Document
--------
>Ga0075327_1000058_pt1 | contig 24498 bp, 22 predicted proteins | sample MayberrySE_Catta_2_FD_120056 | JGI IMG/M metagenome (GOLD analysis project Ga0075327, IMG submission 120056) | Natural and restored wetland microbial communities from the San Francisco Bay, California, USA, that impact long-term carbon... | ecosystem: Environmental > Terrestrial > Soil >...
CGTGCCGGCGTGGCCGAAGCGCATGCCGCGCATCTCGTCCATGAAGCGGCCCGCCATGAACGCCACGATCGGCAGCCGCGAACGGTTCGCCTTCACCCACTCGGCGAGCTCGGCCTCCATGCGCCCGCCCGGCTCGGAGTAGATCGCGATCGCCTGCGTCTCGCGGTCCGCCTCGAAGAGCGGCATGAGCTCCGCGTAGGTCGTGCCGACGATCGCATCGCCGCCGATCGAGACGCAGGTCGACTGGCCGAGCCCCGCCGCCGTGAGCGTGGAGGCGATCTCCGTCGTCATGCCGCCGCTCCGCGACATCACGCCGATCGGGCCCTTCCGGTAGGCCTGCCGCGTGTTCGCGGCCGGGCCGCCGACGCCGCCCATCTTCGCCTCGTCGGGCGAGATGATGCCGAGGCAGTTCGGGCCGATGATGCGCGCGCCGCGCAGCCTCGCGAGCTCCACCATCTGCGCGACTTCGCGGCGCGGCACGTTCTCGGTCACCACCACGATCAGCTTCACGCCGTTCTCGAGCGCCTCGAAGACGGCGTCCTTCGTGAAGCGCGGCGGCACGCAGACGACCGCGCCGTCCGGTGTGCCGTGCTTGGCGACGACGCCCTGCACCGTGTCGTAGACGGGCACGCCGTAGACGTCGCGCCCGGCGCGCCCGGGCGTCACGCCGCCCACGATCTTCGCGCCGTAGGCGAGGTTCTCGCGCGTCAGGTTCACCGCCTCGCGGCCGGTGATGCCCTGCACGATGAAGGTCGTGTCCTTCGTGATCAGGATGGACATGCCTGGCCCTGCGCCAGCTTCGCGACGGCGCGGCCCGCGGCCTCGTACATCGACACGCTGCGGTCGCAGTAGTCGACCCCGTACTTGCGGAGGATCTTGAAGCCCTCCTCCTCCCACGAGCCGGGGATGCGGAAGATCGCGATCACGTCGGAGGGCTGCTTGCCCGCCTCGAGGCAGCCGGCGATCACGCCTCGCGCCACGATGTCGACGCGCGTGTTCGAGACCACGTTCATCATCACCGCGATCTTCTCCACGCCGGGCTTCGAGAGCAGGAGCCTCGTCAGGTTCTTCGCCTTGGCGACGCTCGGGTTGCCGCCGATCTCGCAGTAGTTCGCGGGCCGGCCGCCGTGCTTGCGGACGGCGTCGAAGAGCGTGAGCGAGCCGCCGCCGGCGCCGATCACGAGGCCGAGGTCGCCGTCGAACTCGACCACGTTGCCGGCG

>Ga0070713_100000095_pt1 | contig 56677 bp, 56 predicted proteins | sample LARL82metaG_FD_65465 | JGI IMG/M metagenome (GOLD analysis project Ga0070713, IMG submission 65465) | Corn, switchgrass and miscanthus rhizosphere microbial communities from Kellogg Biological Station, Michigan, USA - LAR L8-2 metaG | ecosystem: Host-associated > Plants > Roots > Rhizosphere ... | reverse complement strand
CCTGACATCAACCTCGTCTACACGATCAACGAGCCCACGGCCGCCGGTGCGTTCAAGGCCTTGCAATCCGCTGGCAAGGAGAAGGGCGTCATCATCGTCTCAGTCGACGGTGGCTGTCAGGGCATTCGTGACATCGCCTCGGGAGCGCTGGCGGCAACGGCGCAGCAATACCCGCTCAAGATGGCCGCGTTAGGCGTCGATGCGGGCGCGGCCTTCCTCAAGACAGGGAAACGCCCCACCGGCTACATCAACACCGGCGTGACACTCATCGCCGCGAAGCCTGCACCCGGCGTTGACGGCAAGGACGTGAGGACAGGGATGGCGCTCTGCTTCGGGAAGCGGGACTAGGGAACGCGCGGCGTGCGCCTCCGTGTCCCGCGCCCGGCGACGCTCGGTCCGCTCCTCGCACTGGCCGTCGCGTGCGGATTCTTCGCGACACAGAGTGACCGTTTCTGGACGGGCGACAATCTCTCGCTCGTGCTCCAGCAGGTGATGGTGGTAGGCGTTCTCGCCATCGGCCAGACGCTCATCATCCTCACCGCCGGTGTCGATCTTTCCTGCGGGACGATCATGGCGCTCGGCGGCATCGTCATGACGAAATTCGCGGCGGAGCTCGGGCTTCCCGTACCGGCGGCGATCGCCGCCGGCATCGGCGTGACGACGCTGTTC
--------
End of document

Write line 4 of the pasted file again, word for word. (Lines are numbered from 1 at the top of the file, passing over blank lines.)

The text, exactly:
CCTGACATCAACCTCGTCTACACGATCAACGAGCCCACGGCCGCCGGTGCGTTCAAGGCCTTGCAATCCGCTGGCAAGGAGAAGGGCGTCATCATCGTCTCAGTCGACGGTGGCTGTCAGGGCATTCGTGACATCGCCTCGGGAGCGCTGGCGGCAACGGCGCAGCAATACCCGCTCAAGATGGCCGCGTTAGGCGTCGATGCGGGCGCGGCCTTCCTCAAGACAGGGAAACGCCCCACCGGCTACATCAACACCGGCGTGACACTCATCGCCGCGAAGCCTGCACCCGGCGTTGACGGCAAGGACGTGAGGACAGGGATGGCGCTCTGCTTCGGGAAGCGGGACTAGGGAACGCGCGGCGTGCGCCTCCGTGTCCCGCGCCCGGCGACGCTCGGTCCGCTCCTCGCACTGGCCGTCGCGTGCGGATTCTTCGCGACACAGAGTGACCGTTTCTGGACGGGCGACAATCTCTCGCTCGTGCTCCAGCAGGTGATGGTGGTAGGCGTTCTCGCCATCGGCCAGACGCTCATCATCCTCACCGCCGGTGTCGATCTTTCCTGCGGGACGATCATGGCGCTCGGCGGCATCGTCATGACGAAATTCGCGGCGGAGCTCGGGCTTCCCGTACCGGCGGCGATCGCCGCCGGCATCGGCGTGACGACGCTGTTC